Fighting broke out between government and rebel troops in Tajikistan around a bridge 95 miles south of the capital, Dushanbe. President Imomali Rakhmonov's forces have been battling a rebel brigade led by Col. Makhmud Khudoberdiyev, who was dismissed last week after his men refused to hand over their weapons. The government said its troops were trying to prevent the opposition from fleeing to the south, where other rebel units are based.
Israel decided to give Palestinians 30 percent of the tax funds it had frozen after last month's suicide bombing in Jerusalem. A government spokesman said Prime Minister Netanyahu approved the transfer of millions of dollars after the Palestinian Authority provided help with investigations into the attack, and the murder of an Israeli taxi driver in the West Bank.
A relentless advance by troops of Cambodian strongman Hun Sen stalled, as opponents held onto the mine-ringed high ground protecting their last major stronghold. Troops loyal to deposed co-premier Prince Norodom Ranariddh, aided by Khmer Rouge guerrillas, had been pushed back to the village of O'Smach on the Thai border, where some 20,000 soldiers and civilians were trapped. UN convoys were entering the village from Thailand with rice and other necessities for refugees.
Typhoon Winnie, packing winds of up to 92 miles per hour, battered northern Taiwan, killing at least 18 people and causing floods, landslides, and power failures. China issued a storm alert shortly before the typhoon began flooding the streets of Shanghai.
NATO peacekeepers intervened to end a standoff between rival police forces in the Serb-controlled half of Bosnia. Officers opposed to Bosnian Serb President Biljana Plavsic surrounded the Banja Luka police station after her forces entered the building to seize evidence of alleged wiretapping by Plavsic opponents. The two groups reached a settlement after they were surrounded by NATO troops. The standoff was another sign of divisions that threaten to split Bosnia's Serb territory.
A group of Peruvian oil workers, kidnapped on Friday, were released unharmed by Maoist Shining Path guerrillas. Police said the rebels subjected some 30 workers to political speeches and stole equipment from them near the remote jungle town of Satipo in central Peru. Army troops and at least two helicopters continued to search for the rebels after the release.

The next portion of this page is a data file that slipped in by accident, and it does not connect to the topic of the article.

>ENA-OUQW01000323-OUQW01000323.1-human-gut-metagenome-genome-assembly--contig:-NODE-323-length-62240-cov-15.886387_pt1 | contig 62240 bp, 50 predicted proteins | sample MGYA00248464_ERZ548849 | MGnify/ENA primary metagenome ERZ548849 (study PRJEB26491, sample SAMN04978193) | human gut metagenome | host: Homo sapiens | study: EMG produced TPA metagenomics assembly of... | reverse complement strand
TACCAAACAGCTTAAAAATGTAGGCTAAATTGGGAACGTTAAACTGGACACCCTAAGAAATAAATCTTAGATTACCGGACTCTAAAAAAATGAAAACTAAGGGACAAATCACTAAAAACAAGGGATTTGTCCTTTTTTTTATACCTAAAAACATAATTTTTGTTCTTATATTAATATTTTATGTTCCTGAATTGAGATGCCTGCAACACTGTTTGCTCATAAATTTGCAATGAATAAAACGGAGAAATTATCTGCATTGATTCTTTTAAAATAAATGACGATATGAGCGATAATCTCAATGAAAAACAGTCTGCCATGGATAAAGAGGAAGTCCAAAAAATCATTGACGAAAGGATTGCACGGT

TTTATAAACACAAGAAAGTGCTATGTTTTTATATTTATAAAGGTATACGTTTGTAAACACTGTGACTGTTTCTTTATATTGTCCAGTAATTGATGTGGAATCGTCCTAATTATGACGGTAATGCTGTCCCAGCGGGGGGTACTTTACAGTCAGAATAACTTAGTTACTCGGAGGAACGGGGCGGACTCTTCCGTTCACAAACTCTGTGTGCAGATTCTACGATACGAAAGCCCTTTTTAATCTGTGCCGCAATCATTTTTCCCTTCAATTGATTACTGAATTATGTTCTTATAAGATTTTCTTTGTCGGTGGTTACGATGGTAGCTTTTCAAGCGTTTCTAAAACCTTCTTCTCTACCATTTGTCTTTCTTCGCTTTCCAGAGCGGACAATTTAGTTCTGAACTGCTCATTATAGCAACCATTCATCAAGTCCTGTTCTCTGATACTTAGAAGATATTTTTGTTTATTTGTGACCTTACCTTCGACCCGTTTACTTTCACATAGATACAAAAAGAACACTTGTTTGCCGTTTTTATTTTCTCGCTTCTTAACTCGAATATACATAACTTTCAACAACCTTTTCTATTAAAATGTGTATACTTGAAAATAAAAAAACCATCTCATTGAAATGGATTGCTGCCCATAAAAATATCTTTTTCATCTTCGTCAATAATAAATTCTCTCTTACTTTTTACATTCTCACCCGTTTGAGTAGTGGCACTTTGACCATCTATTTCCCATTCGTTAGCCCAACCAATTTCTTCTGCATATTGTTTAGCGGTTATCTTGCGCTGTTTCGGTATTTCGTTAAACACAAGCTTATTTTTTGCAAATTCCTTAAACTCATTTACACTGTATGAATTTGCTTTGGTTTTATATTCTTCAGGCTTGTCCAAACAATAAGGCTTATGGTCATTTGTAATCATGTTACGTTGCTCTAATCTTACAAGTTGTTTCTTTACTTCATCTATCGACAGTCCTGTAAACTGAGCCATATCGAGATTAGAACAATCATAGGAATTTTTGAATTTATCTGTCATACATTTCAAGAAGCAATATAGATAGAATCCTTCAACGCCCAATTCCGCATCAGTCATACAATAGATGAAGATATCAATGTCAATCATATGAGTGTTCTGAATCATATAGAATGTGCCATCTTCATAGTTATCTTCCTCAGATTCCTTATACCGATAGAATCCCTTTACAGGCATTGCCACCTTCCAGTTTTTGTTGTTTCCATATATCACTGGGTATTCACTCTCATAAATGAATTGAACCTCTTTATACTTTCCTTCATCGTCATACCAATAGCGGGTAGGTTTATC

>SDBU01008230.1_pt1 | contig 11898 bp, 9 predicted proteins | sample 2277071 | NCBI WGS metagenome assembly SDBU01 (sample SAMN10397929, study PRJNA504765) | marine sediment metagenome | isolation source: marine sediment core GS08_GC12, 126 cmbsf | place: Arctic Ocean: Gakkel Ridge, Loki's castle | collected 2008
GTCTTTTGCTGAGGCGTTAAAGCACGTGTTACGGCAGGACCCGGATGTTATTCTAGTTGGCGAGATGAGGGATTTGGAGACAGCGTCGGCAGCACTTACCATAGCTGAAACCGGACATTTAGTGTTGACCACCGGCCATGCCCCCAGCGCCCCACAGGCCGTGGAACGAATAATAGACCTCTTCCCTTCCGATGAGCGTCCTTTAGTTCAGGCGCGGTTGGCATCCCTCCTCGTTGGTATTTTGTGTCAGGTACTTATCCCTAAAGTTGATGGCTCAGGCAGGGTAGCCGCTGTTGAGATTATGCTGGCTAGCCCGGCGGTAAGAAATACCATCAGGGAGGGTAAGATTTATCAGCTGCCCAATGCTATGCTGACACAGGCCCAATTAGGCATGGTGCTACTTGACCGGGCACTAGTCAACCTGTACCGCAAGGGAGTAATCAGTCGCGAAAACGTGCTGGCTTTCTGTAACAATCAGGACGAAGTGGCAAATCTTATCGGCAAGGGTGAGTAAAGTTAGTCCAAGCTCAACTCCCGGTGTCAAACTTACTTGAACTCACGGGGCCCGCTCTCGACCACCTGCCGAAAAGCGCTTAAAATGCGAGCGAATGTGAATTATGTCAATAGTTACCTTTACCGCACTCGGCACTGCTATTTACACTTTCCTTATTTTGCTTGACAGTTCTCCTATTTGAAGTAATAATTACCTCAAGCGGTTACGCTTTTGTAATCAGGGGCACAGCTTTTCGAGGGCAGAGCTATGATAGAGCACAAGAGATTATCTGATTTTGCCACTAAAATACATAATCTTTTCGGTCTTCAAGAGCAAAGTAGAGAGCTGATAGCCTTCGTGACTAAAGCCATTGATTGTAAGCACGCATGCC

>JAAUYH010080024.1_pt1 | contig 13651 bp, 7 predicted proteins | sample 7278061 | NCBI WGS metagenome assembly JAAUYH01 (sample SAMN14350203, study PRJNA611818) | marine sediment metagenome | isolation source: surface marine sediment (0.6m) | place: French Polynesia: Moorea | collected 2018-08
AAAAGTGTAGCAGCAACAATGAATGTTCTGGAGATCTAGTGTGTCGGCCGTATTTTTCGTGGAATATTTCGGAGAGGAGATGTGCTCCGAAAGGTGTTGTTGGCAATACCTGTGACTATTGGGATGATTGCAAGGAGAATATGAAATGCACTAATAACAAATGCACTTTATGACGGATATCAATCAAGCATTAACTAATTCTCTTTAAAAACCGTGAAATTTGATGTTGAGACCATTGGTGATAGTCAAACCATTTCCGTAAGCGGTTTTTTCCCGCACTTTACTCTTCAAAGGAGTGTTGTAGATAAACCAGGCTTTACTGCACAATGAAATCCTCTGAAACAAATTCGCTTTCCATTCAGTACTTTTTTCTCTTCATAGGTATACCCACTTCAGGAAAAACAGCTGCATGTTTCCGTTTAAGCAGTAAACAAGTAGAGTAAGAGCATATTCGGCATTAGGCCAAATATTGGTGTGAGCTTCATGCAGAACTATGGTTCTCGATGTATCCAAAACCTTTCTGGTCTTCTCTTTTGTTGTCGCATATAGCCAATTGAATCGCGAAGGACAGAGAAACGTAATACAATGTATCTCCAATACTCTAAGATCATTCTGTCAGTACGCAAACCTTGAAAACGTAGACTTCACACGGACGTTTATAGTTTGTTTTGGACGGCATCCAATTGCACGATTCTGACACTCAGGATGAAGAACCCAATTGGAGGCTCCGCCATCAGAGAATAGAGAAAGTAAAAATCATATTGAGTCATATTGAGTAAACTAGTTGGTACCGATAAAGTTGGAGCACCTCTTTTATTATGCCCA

A defamation case against an opposition lawmaker opened in Singapore. Prime Minister Goh Chok Tong and 10 other government leaders are suing Worker's Party leader Joshua Jeyaretnam over the alleged "innuendo" of a statement he made at a campaign rally Jan 1. The case is being watched closely by human-rights groups concerned by reports that the government is using defamation suits to keep opponents quiet.
"In spite of the tens of thousands of lives lost and a fully destroyed republic, we still want to have strong ties with Russia."
- Chechnya President Aslan Maskhadov, after meeting in Moscow with Russian President Yeltsin.
The oft-laughed-at and sometimes-maligned picture of dogs playing cards might have inspired Dan and Marcia Sherry of Barrington, Ill., to invent "My Dog Can Do That!" Their new board game gives players 30 seconds to get their pooches to perform one of 72 tricks. The more compliant the canine, the more the pet owner's game piece can move across the board. The game is designed to give owners a leg up on obedience training.
You may remember our recent item concerning the Gnome Liberation Front allegedly stealing statues in Belgium. Well, the group has apparently struck again, snatching a dozen ceramic dwarfs this month from lawns around Dunkirk, France. The masked thieves reportedly had declared a truce in January after rounding up some 30 gnomes and "freeing" them in nearby forests.
Add Carlos and Lupe Luna of Gary, Ind., to the list of couples that are just meant to be together. That is at least one conclusion that might be drawn after the pair was randomly selected to begin serving jury duty on the same day - although one was called for criminal court, the other for civil cases. A Lake County computer chose the Lunas from a list of nearly 300,000 potential jurors.
The Day's List
Developing Nations That Bought the Most Arms
The US led the world in international weapons sales in 1996 for the sixth consecutive year, taking in $11.3 billion, the Congressional Research Service reports. Britain was a distant second with sales of $4.8 billion, followed by Russia with $4.6 billion. Much of the purchasing was done by some relatively cash-strapped developing countries. The five developing nations that bought the most weapons last year (with their total purchases in billions of US dollars):
1. India $2.5
2. Egypt $2.4
3. Saudi Arabia $1.9
4. South Korea $1.2
5. Indonesia $1.0
- Associated Press